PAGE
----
An aquifer is an underground body of water perched on top of bedrock or other impermeable layer. Most usable freshwater storage is within aquifers (Table 10.1). The residence time of groundwater can vary from days to millennia (Fig. 10.1). Groundwater’s often long period of water exchange (Table 10.1) makes it useful as a stable source of water but also leads to its susceptibility to long term degradation by aquifer contamination. Groundwater supplies approximately 40 % of the water used by irrigated agriculture. Wells are drilled into high conductivity layers in geologic formations. Sand and gravel aquifers are the primary source of groundwater for irrigation. Measurement of the piezometric gradient and aquifer hydraulic conductivity enables hydrologists to calculate aquifer flow velocity and direction. The product of aquifer thickness and hydraulic conductivity is the transmissivity. The Thiem equation calculates aquifer transmissivity in confined aquifers based on steady-state pumping in a pumping well and draw down (decline in water table) in an observation well. The steady-state unconfined aquifer equation adds aquifer thickness to the equation. The Theis equation evaluates transient drawdown in an observation well.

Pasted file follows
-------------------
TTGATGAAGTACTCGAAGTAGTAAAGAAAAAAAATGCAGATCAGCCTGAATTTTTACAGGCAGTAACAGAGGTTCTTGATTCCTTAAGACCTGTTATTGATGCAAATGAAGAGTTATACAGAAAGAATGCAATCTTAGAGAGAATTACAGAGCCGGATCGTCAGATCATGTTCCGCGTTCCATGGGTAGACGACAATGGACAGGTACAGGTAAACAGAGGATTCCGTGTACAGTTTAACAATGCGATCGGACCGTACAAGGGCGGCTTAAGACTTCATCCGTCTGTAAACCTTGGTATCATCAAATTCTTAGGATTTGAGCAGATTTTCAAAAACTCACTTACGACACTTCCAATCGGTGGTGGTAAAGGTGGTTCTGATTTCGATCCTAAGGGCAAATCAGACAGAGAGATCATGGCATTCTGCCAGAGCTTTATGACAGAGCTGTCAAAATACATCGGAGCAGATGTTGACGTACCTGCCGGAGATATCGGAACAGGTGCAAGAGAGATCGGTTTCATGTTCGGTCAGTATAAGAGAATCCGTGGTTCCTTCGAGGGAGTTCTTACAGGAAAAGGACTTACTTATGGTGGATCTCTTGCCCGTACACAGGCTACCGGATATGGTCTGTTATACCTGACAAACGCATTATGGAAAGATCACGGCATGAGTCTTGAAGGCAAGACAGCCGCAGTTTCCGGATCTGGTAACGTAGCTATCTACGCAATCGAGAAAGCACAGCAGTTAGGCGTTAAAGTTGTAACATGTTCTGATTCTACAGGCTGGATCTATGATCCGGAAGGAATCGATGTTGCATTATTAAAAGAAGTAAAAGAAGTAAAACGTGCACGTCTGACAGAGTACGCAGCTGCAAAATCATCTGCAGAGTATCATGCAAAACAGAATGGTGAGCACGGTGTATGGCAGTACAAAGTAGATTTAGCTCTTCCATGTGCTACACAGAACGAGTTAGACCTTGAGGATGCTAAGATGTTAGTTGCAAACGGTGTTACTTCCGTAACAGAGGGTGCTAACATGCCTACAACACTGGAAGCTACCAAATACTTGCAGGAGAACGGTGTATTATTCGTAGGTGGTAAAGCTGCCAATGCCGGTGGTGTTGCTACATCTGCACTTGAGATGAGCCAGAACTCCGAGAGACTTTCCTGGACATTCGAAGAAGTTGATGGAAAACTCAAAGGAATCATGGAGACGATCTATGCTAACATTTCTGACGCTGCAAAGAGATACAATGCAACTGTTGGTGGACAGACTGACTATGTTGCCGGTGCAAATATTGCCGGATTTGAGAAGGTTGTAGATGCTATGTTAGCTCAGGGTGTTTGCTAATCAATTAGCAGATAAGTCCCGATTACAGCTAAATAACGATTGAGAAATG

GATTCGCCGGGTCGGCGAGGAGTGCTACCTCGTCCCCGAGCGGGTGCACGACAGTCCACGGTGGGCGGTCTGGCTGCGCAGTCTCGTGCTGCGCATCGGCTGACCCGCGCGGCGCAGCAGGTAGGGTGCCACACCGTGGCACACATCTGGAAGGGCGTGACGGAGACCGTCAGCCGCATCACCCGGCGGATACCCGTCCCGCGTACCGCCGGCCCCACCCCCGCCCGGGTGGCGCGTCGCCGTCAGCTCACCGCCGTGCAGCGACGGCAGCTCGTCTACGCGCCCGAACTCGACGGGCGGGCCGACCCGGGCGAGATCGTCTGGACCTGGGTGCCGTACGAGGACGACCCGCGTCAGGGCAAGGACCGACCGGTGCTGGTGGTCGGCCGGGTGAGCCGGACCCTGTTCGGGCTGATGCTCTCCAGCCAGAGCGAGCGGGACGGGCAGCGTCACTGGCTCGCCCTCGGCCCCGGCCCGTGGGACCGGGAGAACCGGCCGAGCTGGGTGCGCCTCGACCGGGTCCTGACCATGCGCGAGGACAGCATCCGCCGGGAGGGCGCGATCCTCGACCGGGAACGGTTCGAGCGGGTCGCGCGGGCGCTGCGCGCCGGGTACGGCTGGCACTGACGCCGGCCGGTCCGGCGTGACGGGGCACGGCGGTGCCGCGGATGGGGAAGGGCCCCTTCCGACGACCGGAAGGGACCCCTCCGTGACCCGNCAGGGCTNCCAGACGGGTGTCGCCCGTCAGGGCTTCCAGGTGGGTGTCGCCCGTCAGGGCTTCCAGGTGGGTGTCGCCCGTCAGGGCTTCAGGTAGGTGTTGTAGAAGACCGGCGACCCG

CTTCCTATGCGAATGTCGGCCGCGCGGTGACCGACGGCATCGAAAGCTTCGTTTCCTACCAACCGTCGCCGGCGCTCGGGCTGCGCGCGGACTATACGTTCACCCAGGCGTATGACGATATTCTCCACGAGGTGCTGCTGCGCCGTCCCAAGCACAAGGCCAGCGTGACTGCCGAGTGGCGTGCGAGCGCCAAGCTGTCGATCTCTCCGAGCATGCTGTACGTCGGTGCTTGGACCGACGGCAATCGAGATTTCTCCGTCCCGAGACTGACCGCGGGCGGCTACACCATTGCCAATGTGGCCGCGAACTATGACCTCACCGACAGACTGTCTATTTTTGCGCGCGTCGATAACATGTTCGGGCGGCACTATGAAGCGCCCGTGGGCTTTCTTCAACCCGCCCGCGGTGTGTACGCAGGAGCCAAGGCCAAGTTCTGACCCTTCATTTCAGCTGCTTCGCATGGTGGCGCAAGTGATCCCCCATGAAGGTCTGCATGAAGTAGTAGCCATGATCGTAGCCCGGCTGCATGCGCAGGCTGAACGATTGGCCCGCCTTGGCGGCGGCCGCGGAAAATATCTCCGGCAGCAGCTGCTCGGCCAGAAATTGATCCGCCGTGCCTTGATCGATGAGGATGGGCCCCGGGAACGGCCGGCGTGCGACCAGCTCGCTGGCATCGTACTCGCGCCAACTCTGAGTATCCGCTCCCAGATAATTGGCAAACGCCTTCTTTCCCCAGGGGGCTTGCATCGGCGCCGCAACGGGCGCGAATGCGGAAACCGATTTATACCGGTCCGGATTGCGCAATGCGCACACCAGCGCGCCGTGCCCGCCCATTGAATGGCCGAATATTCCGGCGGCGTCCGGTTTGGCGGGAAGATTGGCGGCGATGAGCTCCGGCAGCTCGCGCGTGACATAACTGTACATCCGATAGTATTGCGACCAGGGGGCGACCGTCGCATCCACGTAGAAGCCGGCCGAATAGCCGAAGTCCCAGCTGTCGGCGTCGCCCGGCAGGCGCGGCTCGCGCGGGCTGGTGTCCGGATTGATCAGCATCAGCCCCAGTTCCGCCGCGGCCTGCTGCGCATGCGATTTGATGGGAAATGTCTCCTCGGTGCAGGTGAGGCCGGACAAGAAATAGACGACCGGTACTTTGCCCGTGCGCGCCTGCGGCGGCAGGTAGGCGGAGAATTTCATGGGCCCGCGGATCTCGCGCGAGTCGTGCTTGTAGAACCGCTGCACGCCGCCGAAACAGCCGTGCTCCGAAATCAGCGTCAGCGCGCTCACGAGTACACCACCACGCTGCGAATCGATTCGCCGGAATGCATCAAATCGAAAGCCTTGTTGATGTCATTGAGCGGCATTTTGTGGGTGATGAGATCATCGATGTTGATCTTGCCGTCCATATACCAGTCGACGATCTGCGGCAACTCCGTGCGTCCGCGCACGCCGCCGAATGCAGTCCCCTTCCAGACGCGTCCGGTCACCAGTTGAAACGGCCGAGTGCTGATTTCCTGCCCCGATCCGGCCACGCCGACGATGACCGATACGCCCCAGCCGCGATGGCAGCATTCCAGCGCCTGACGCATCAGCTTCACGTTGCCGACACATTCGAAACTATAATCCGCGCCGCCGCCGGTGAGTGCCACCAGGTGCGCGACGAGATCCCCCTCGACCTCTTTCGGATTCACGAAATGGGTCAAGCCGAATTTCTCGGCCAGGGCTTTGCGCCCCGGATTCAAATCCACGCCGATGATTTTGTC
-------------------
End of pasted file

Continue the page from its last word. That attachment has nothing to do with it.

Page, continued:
Aquifer Water table Confined aquifer Unconfined aquifer Specific capacity Wells 

Supplementary material

References and Resources

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Copyright information

© Springer International Publishing Switzerland 2016

Authors and Affiliations

  1. 1.Agricultural and Biosystems EngineeringUniversity of ArizonaTucsonUSA

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